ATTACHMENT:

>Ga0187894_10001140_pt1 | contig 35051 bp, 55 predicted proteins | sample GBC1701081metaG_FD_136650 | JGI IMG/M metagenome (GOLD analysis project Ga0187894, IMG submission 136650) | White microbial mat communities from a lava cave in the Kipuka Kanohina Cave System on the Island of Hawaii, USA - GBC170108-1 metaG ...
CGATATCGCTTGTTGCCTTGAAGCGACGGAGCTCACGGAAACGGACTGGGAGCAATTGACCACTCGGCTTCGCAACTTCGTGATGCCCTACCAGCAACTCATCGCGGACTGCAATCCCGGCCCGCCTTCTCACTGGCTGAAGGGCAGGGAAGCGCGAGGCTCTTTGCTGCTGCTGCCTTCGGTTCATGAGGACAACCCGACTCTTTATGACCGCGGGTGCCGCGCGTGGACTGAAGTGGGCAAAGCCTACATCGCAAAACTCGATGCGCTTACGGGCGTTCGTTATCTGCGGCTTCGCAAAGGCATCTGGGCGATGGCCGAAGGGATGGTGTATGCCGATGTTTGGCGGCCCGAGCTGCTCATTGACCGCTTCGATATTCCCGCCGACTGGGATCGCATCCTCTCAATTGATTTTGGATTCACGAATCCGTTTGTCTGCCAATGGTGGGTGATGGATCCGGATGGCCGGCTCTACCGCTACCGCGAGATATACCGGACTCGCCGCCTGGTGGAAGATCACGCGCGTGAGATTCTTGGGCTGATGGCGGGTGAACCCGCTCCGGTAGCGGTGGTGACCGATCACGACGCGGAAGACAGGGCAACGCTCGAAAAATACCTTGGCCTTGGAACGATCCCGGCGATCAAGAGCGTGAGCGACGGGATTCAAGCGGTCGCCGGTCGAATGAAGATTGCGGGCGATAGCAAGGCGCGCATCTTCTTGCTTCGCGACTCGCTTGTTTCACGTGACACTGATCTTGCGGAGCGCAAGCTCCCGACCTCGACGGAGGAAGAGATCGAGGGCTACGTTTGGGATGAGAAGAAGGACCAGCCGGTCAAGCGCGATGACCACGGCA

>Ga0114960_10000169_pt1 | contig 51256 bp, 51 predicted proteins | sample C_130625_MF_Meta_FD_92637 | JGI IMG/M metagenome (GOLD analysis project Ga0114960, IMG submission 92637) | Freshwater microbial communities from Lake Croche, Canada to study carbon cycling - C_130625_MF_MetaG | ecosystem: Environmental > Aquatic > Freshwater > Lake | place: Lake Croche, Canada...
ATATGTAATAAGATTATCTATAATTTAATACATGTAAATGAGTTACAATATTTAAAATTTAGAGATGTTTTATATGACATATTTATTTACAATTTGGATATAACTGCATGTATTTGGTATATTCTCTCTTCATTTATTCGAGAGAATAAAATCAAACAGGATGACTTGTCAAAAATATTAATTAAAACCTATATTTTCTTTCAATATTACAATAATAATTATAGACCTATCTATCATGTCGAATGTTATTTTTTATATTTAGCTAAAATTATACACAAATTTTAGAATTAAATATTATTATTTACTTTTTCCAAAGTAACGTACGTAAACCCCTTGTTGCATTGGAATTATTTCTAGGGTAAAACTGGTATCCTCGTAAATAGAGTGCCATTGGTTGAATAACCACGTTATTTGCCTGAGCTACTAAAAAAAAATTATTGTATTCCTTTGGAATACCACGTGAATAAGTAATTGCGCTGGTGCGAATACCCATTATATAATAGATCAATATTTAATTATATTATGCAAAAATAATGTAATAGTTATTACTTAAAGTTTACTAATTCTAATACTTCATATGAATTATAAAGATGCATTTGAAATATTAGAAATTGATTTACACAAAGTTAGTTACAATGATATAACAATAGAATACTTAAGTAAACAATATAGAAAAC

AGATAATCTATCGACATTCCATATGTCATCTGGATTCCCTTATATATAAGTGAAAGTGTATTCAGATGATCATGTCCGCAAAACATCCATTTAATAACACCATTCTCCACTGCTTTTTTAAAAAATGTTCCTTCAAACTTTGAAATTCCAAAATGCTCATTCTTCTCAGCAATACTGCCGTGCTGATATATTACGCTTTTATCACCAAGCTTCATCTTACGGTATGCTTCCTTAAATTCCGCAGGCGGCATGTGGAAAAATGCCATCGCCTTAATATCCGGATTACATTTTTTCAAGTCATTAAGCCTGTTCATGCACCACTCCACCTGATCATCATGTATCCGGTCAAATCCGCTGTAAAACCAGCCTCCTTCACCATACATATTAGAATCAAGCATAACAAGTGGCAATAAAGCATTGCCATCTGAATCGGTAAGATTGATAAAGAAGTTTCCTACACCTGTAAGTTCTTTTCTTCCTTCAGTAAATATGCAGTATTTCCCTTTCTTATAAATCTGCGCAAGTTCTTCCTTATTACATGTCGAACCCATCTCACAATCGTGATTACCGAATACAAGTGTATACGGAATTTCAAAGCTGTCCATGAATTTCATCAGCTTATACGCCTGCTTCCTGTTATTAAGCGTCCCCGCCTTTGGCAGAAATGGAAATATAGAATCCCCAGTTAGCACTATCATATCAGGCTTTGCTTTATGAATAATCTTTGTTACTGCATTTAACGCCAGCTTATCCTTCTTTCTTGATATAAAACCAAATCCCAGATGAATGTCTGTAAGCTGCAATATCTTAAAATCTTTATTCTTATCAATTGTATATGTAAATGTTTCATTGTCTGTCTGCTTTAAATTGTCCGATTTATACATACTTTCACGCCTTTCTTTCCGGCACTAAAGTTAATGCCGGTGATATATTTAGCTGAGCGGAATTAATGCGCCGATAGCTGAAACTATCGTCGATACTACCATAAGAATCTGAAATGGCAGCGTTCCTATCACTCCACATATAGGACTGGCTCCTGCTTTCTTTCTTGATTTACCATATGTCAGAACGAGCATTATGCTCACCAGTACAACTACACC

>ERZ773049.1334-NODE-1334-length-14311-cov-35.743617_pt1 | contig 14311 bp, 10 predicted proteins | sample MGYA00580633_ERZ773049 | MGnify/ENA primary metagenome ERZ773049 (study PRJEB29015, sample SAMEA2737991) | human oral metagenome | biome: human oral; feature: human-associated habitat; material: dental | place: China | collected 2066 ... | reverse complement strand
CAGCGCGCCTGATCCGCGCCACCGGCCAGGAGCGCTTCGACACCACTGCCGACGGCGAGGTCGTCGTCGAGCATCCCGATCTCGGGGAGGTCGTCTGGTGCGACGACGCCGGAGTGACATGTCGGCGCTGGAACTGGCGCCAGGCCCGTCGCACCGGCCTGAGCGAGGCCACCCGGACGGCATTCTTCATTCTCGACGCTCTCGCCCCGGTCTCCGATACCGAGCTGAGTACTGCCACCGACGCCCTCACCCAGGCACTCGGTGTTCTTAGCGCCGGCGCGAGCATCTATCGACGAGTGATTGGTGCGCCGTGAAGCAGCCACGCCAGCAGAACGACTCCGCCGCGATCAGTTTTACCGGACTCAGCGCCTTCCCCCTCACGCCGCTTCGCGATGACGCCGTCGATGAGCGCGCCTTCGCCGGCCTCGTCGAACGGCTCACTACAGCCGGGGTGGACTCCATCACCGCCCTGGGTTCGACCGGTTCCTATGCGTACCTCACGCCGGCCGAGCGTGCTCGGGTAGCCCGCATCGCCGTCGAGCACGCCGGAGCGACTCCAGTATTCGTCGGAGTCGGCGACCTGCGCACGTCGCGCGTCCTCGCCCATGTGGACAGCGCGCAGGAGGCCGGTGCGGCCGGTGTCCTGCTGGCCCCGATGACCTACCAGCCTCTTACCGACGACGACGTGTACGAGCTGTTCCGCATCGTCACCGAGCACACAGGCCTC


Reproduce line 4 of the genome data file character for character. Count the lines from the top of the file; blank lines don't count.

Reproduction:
ATATGTAATAAGATTATCTATAATTTAATACATGTAAATGAGTTACAATATTTAAAATTTAGAGATGTTTTATATGACATATTTATTTACAATTTGGATATAACTGCATGTATTTGGTATATTCTCTCTTCATTTATTCGAGAGAATAAAATCAAACAGGATGACTTGTCAAAAATATTAATTAAAACCTATATTTTCTTTCAATATTACAATAATAATTATAGACCTATCTATCATGTCGAATGTTATTTTTTATATTTAGCTAAAATTATACACAAATTTTAGAATTAAATATTATTATTTACTTTTTCCAAAGTAACGTACGTAAACCCCTTGTTGCATTGGAATTATTTCTAGGGTAAAACTGGTATCCTCGTAAATAGAGTGCCATTGGTTGAATAACCACGTTATTTGCCTGAGCTACTAAAAAAAAATTATTGTATTCCTTTGGAATACCACGTGAATAAGTAATTGCGCTGGTGCGAATACCCATTATATAATAGATCAATATTTAATTATATTATGCAAAAATAATGTAATAGTTATTACTTAAAGTTTACTAATTCTAATACTTCATATGAATTATAAAGATGCATTTGAAATATTAGAAATTGATTTACACAAAGTTAGTTACAATGATATAACAATAGAATACTTAAGTAAACAATATAGAAAAC